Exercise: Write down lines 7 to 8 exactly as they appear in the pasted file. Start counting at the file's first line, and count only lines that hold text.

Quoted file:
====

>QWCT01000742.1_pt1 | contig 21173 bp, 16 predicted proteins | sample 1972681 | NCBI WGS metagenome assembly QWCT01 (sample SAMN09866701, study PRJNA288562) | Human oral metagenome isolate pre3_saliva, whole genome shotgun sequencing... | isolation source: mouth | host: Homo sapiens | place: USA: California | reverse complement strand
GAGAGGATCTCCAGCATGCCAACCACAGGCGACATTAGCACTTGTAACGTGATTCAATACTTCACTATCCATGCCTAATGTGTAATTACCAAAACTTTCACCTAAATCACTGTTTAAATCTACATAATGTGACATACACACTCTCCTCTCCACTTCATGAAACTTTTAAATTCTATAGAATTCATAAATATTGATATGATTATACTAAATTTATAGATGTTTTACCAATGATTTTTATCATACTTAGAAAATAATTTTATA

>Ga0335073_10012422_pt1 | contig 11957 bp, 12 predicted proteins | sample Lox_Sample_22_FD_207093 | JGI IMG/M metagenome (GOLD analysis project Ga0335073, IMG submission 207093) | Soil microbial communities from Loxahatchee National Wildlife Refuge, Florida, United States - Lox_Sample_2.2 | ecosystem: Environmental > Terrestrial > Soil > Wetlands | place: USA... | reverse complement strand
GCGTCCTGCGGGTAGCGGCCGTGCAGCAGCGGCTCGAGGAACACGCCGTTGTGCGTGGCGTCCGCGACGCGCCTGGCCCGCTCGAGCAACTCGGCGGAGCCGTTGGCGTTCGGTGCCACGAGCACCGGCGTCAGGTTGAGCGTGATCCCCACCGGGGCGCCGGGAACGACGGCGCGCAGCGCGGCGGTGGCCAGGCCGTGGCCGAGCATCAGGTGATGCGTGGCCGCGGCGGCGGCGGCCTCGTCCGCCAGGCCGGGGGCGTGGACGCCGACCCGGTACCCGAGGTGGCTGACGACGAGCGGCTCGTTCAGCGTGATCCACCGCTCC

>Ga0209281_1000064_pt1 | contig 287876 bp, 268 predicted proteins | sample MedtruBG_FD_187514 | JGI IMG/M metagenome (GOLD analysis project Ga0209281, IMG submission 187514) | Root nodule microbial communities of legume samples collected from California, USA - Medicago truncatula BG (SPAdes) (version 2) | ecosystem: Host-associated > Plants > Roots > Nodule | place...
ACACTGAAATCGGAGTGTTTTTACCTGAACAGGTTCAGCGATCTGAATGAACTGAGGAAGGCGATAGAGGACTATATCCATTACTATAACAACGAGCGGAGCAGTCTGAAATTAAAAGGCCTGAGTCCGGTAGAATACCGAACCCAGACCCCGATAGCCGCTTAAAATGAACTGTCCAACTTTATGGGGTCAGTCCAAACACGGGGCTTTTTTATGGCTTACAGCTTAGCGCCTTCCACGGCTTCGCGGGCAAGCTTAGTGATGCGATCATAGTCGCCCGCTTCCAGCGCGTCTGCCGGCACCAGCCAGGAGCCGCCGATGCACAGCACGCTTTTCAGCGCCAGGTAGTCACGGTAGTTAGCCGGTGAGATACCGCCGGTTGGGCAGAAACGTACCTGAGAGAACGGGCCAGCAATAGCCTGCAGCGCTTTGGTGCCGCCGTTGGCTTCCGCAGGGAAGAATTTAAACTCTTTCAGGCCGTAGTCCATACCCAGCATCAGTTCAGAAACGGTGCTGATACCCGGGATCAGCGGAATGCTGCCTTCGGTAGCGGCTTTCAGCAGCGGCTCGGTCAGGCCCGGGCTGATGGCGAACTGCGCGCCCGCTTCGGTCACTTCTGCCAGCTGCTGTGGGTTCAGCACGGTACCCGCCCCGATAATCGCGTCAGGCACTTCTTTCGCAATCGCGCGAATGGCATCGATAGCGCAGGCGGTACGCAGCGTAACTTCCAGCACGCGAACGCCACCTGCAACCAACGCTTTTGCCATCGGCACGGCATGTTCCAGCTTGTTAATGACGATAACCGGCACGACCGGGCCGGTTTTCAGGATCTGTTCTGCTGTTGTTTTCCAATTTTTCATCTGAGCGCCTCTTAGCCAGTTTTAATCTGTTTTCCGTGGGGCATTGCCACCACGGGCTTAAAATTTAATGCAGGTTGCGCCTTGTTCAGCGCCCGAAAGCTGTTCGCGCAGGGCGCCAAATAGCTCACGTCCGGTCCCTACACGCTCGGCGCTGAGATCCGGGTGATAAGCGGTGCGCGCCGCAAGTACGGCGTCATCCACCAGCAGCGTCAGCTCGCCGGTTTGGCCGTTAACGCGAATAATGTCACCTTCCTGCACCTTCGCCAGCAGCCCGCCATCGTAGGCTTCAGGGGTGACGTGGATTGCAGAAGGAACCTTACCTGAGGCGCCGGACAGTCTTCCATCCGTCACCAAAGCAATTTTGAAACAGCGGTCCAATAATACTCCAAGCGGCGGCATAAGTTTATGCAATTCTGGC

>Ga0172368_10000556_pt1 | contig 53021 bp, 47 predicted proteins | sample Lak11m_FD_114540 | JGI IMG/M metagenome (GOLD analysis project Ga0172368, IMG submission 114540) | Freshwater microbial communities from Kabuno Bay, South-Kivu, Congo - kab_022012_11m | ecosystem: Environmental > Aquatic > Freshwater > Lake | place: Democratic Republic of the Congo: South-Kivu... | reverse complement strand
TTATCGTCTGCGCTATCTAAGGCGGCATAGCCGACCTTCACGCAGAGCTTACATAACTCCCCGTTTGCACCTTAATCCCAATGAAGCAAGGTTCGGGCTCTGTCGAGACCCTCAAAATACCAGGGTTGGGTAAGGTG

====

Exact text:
>Ga0172368_10000556_pt1 | contig 53021 bp, 47 predicted proteins | sample Lak11m_FD_114540 | JGI IMG/M metagenome (GOLD analysis project Ga0172368, IMG submission 114540) | Freshwater microbial communities from Kabuno Bay, South-Kivu, Congo - kab_022012_11m | ecosystem: Environmental > Aquatic > Freshwater > Lake | place: Democratic Republic of the Congo: South-Kivu... | reverse complement strand
TTATCGTCTGCGCTATCTAAGGCGGCATAGCCGACCTTCACGCAGAGCTTACATAACTCCCCGTTTGCACCTTAATCCCAATGAAGCAAGGTTCGGGCTCTGTCGAGACCCTCAAAATACCAGGGTTGGGTAAGGTG